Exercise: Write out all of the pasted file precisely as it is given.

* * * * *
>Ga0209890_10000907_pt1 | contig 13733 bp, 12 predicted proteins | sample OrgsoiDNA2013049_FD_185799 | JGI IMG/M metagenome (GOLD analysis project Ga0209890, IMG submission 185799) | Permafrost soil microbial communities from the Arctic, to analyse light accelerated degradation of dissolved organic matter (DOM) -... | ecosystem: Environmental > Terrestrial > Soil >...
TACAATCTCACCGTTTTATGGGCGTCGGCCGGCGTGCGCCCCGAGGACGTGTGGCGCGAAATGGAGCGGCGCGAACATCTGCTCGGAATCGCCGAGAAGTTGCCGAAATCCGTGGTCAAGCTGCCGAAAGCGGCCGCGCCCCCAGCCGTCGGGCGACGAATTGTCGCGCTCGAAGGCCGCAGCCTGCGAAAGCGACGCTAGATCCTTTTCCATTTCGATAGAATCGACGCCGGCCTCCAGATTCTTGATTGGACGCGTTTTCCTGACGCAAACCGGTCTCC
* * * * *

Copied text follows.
>Ga0209890_10000907_pt1 | contig 13733 bp, 12 predicted proteins | sample OrgsoiDNA2013049_FD_185799 | JGI IMG/M metagenome (GOLD analysis project Ga0209890, IMG submission 185799) | Permafrost soil microbial communities from the Arctic, to analyse light accelerated degradation of dissolved organic matter (DOM) -... | ecosystem: Environmental > Terrestrial > Soil >...
TACAATCTCACCGTTTTATGGGCGTCGGCCGGCGTGCGCCCCGAGGACGTGTGGCGCGAAATGGAGCGGCGCGAACATCTGCTCGGAATCGCCGAGAAGTTGCCGAAATCCGTGGTCAAGCTGCCGAAAGCGGCCGCGCCCCCAGCCGTCGGGCGACGAATTGTCGCGCTCGAAGGCCGCAGCCTGCGAAAGCGACGCTAGATCCTTTTCCATTTCGATAGAATCGACGCCGGCCTCCAGATTCTTGATTGGACGCGTTTTCCTGACGCAAACCGGTCTCC